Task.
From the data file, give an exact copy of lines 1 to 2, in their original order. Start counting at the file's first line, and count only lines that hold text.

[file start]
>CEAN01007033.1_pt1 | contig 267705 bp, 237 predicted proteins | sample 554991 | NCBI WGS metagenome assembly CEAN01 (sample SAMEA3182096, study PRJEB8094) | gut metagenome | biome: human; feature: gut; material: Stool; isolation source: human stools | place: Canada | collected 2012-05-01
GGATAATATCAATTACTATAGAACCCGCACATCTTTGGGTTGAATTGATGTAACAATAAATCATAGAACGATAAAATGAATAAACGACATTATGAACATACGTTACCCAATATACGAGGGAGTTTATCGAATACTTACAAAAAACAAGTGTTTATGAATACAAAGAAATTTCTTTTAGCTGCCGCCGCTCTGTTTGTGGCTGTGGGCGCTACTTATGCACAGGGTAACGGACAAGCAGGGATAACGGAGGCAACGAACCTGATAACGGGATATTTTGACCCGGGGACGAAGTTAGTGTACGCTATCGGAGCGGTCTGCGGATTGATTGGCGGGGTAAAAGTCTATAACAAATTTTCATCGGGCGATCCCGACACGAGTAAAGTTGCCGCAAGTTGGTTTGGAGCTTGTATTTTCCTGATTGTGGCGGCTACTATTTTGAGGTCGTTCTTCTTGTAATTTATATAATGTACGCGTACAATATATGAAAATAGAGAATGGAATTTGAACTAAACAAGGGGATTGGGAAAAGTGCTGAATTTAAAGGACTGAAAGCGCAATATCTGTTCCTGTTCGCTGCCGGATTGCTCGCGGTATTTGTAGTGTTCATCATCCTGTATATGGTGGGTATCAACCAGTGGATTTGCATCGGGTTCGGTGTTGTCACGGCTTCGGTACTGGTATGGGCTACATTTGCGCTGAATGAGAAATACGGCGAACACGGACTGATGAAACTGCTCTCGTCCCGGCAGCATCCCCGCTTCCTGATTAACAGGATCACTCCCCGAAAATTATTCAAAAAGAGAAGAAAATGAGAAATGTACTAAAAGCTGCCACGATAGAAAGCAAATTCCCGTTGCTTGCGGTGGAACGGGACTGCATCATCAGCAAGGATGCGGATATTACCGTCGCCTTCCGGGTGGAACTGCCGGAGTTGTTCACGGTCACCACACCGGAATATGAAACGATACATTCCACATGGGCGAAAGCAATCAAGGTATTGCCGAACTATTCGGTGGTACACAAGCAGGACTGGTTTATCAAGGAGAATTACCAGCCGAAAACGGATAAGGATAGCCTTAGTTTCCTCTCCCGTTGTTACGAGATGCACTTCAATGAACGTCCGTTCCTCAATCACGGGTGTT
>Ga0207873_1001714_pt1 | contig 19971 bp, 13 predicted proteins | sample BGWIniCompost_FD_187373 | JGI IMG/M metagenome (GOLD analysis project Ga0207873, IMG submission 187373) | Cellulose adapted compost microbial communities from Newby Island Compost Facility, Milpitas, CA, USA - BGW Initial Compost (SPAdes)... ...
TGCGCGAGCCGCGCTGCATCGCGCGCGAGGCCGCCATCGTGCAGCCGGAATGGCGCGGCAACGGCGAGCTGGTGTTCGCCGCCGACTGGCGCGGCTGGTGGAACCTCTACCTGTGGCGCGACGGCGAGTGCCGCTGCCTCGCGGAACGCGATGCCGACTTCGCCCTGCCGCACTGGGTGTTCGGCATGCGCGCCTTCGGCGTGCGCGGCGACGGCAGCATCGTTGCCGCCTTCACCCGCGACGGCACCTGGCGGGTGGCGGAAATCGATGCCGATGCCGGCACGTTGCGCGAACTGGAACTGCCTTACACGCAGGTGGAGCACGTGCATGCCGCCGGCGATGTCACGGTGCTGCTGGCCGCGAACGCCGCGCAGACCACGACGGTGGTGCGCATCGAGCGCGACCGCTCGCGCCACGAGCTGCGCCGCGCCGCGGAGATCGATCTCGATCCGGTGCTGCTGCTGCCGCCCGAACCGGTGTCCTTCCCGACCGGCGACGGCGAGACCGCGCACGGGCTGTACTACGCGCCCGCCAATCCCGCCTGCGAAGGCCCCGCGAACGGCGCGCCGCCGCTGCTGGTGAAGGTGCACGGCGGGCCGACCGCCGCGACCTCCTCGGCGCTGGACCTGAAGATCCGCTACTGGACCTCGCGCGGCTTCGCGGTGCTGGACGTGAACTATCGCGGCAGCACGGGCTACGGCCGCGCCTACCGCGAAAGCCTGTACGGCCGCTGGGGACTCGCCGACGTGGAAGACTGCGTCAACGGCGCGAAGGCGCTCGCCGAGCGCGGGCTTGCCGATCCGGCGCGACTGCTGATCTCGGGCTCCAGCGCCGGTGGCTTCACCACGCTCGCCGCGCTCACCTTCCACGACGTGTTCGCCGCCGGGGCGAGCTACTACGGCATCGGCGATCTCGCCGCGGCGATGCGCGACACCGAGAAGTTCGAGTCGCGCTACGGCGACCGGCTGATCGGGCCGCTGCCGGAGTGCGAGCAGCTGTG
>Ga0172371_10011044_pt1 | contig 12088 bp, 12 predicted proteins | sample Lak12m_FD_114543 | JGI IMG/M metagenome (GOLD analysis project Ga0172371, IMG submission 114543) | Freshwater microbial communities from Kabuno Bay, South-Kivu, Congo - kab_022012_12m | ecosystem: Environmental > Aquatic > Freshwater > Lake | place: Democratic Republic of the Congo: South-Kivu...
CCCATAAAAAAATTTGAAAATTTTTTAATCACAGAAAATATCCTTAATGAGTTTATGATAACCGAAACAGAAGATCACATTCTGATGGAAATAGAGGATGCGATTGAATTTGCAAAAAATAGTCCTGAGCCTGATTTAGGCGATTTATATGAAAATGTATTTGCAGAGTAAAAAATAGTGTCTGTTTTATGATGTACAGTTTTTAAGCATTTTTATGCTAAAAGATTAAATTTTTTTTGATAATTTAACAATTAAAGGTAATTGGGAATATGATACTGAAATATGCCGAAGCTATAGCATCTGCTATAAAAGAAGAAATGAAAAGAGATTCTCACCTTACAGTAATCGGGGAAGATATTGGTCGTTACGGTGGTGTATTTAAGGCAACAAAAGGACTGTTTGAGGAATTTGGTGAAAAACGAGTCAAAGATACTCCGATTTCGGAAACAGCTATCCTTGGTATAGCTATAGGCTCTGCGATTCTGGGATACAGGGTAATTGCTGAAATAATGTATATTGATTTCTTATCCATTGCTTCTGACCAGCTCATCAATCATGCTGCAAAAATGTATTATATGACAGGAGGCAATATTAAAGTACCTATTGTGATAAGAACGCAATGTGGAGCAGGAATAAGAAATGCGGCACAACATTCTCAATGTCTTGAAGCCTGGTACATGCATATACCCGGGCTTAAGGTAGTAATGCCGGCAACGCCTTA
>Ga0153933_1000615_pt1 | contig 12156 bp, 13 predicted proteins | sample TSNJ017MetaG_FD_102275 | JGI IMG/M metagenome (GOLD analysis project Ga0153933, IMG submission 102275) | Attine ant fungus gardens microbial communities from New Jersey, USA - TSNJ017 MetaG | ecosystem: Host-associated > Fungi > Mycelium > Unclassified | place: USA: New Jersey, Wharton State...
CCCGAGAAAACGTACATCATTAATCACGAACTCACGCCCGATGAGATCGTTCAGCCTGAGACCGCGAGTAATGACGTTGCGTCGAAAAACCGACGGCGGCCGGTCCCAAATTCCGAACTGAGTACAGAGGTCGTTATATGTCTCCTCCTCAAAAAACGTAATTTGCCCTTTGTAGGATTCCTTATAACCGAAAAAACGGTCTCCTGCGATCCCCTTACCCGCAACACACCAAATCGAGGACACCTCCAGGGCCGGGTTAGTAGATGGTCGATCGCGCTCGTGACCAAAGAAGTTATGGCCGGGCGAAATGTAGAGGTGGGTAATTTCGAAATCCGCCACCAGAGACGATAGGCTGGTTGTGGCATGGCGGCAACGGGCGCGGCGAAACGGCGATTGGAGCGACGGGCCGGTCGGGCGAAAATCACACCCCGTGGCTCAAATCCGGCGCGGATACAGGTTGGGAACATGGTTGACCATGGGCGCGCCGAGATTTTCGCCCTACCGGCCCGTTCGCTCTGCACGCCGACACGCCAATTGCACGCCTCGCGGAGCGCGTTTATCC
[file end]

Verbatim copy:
>CEAN01007033.1_pt1 | contig 267705 bp, 237 predicted proteins | sample 554991 | NCBI WGS metagenome assembly CEAN01 (sample SAMEA3182096, study PRJEB8094) | gut metagenome | biome: human; feature: gut; material: Stool; isolation source: human stools | place: Canada | collected 2012-05-01
GGATAATATCAATTACTATAGAACCCGCACATCTTTGGGTTGAATTGATGTAACAATAAATCATAGAACGATAAAATGAATAAACGACATTATGAACATACGTTACCCAATATACGAGGGAGTTTATCGAATACTTACAAAAAACAAGTGTTTATGAATACAAAGAAATTTCTTTTAGCTGCCGCCGCTCTGTTTGTGGCTGTGGGCGCTACTTATGCACAGGGTAACGGACAAGCAGGGATAACGGAGGCAACGAACCTGATAACGGGATATTTTGACCCGGGGACGAAGTTAGTGTACGCTATCGGAGCGGTCTGCGGATTGATTGGCGGGGTAAAAGTCTATAACAAATTTTCATCGGGCGATCCCGACACGAGTAAAGTTGCCGCAAGTTGGTTTGGAGCTTGTATTTTCCTGATTGTGGCGGCTACTATTTTGAGGTCGTTCTTCTTGTAATTTATATAATGTACGCGTACAATATATGAAAATAGAGAATGGAATTTGAACTAAACAAGGGGATTGGGAAAAGTGCTGAATTTAAAGGACTGAAAGCGCAATATCTGTTCCTGTTCGCTGCCGGATTGCTCGCGGTATTTGTAGTGTTCATCATCCTGTATATGGTGGGTATCAACCAGTGGATTTGCATCGGGTTCGGTGTTGTCACGGCTTCGGTACTGGTATGGGCTACATTTGCGCTGAATGAGAAATACGGCGAACACGGACTGATGAAACTGCTCTCGTCCCGGCAGCATCCCCGCTTCCTGATTAACAGGATCACTCCCCGAAAATTATTCAAAAAGAGAAGAAAATGAGAAATGTACTAAAAGCTGCCACGATAGAAAGCAAATTCCCGTTGCTTGCGGTGGAACGGGACTGCATCATCAGCAAGGATGCGGATATTACCGTCGCCTTCCGGGTGGAACTGCCGGAGTTGTTCACGGTCACCACACCGGAATATGAAACGATACATTCCACATGGGCGAAAGCAATCAAGGTATTGCCGAACTATTCGGTGGTACACAAGCAGGACTGGTTTATCAAGGAGAATTACCAGCCGAAAACGGATAAGGATAGCCTTAGTTTCCTCTCCCGTTGTTACGAGATGCACTTCAATGAACGTCCGTTCCTCAATCACGGGTGTT